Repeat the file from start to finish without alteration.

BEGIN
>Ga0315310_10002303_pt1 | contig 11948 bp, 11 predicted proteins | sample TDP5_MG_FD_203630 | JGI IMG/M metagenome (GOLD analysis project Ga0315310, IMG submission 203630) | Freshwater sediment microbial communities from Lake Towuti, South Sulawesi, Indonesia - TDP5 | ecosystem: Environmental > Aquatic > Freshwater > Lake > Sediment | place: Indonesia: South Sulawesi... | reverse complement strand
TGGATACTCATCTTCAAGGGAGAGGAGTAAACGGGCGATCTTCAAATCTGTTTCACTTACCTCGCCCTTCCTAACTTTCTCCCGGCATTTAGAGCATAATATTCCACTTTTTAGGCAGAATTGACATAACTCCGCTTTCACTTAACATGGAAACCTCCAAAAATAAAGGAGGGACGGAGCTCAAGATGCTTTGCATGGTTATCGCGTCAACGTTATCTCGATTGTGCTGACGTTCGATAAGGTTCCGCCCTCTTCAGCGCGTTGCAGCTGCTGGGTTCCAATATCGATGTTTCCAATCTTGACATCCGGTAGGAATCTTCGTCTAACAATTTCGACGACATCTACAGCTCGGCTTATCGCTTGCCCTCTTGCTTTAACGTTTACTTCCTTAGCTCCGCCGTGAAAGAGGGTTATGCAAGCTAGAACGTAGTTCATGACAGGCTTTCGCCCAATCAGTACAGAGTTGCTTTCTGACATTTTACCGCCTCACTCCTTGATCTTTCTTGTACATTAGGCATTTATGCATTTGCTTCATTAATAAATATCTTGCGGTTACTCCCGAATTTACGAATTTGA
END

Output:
>Ga0315310_10002303_pt1 | contig 11948 bp, 11 predicted proteins | sample TDP5_MG_FD_203630 | JGI IMG/M metagenome (GOLD analysis project Ga0315310, IMG submission 203630) | Freshwater sediment microbial communities from Lake Towuti, South Sulawesi, Indonesia - TDP5 | ecosystem: Environmental > Aquatic > Freshwater > Lake > Sediment | place: Indonesia: South Sulawesi... | reverse complement strand
TGGATACTCATCTTCAAGGGAGAGGAGTAAACGGGCGATCTTCAAATCTGTTTCACTTACCTCGCCCTTCCTAACTTTCTCCCGGCATTTAGAGCATAATATTCCACTTTTTAGGCAGAATTGACATAACTCCGCTTTCACTTAACATGGAAACCTCCAAAAATAAAGGAGGGACGGAGCTCAAGATGCTTTGCATGGTTATCGCGTCAACGTTATCTCGATTGTGCTGACGTTCGATAAGGTTCCGCCCTCTTCAGCGCGTTGCAGCTGCTGGGTTCCAATATCGATGTTTCCAATCTTGACATCCGGTAGGAATCTTCGTCTAACAATTTCGACGACATCTACAGCTCGGCTTATCGCTTGCCCTCTTGCTTTAACGTTTACTTCCTTAGCTCCGCCGTGAAAGAGGGTTATGCAAGCTAGAACGTAGTTCATGACAGGCTTTCGCCCAATCAGTACAGAGTTGCTTTCTGACATTTTACCGCCTCACTCCTTGATCTTTCTTGTACATTAGGCATTTATGCATTTGCTTCATTAATAAATATCTTGCGGTTACTCCCGAATTTACGAATTTGA